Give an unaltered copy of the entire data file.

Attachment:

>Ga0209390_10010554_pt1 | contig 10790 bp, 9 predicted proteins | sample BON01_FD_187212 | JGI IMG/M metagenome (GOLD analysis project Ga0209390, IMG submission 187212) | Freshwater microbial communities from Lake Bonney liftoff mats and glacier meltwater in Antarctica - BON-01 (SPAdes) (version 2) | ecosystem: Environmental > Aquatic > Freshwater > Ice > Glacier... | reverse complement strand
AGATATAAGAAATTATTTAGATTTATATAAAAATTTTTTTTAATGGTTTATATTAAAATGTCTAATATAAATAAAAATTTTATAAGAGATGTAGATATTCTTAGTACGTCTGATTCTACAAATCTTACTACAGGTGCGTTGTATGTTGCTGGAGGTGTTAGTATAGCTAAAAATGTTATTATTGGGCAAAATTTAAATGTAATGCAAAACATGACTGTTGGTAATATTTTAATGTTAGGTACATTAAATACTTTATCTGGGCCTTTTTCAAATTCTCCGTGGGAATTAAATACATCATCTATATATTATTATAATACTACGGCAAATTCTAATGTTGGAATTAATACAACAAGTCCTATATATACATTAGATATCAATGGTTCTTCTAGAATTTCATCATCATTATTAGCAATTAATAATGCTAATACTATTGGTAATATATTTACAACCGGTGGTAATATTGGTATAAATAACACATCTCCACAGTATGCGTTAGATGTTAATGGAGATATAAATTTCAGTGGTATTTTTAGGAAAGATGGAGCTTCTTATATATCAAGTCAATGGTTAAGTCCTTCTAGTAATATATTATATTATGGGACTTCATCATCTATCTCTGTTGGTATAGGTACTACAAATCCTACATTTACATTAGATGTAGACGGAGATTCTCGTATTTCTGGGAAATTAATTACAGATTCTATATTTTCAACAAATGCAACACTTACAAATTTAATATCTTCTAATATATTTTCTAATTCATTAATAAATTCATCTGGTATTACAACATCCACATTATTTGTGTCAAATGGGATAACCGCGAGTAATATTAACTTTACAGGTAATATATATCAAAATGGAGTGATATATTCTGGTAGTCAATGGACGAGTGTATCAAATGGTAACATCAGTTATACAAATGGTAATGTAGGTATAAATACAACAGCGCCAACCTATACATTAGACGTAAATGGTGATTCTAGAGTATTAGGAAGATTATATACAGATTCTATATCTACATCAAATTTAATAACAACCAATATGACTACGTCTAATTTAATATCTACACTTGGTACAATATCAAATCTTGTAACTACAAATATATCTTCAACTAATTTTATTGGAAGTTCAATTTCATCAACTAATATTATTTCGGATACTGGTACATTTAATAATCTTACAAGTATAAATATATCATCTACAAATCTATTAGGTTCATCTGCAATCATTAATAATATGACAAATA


>Ga0209390_10010554_pt1 | contig 10790 bp, 9 predicted proteins | sample BON01_FD_187212 | JGI IMG/M metagenome (GOLD analysis project Ga0209390, IMG submission 187212) | Freshwater microbial communities from Lake Bonney liftoff mats and glacier meltwater in Antarctica - BON-01 (SPAdes) (version 2) | ecosystem: Environmental > Aquatic > Freshwater > Ice > Glacier... | reverse complement strand
AGATATAAGAAATTATTTAGATTTATATAAAAATTTTTTTTAATGGTTTATATTAAAATGTCTAATATAAATAAAAATTTTATAAGAGATGTAGATATTCTTAGTACGTCTGATTCTACAAATCTTACTACAGGTGCGTTGTATGTTGCTGGAGGTGTTAGTATAGCTAAAAATGTTATTATTGGGCAAAATTTAAATGTAATGCAAAACATGACTGTTGGTAATATTTTAATGTTAGGTACATTAAATACTTTATCTGGGCCTTTTTCAAATTCTCCGTGGGAATTAAATACATCATCTATATATTATTATAATACTACGGCAAATTCTAATGTTGGAATTAATACAACAAGTCCTATATATACATTAGATATCAATGGTTCTTCTAGAATTTCATCATCATTATTAGCAATTAATAATGCTAATACTATTGGTAATATATTTACAACCGGTGGTAATATTGGTATAAATAACACATCTCCACAGTATGCGTTAGATGTTAATGGAGATATAAATTTCAGTGGTATTTTTAGGAAAGATGGAGCTTCTTATATATCAAGTCAATGGTTAAGTCCTTCTAGTAATATATTATATTATGGGACTTCATCATCTATCTCTGTTGGTATAGGTACTACAAATCCTACATTTACATTAGATGTAGACGGAGATTCTCGTATTTCTGGGAAATTAATTACAGATTCTATATTTTCAACAAATGCAACACTTACAAATTTAATATCTTCTAATATATTTTCTAATTCATTAATAAATTCATCTGGTATTACAACATCCACATTATTTGTGTCAAATGGGATAACCGCGAGTAATATTAACTTTACAGGTAATATATATCAAAATGGAGTGATATATTCTGGTAGTCAATGGACGAGTGTATCAAATGGTAACATCAGTTATACAAATGGTAATGTAGGTATAAATACAACAGCGCCAACCTATACATTAGACGTAAATGGTGATTCTAGAGTATTAGGAAGATTATATACAGATTCTATATCTACATCAAATTTAATAACAACCAATATGACTACGTCTAATTTAATATCTACACTTGGTACAATATCAAATCTTGTAACTACAAATATATCTTCAACTAATTTTATTGGAAGTTCAATTTCATCAACTAATATTATTTCGGATACTGGTACATTTAATAATCTTACAAGTATAAATATATCATCTACAAATCTATTAGGTTCATCTGCAATCATTAATAATATGACAAATA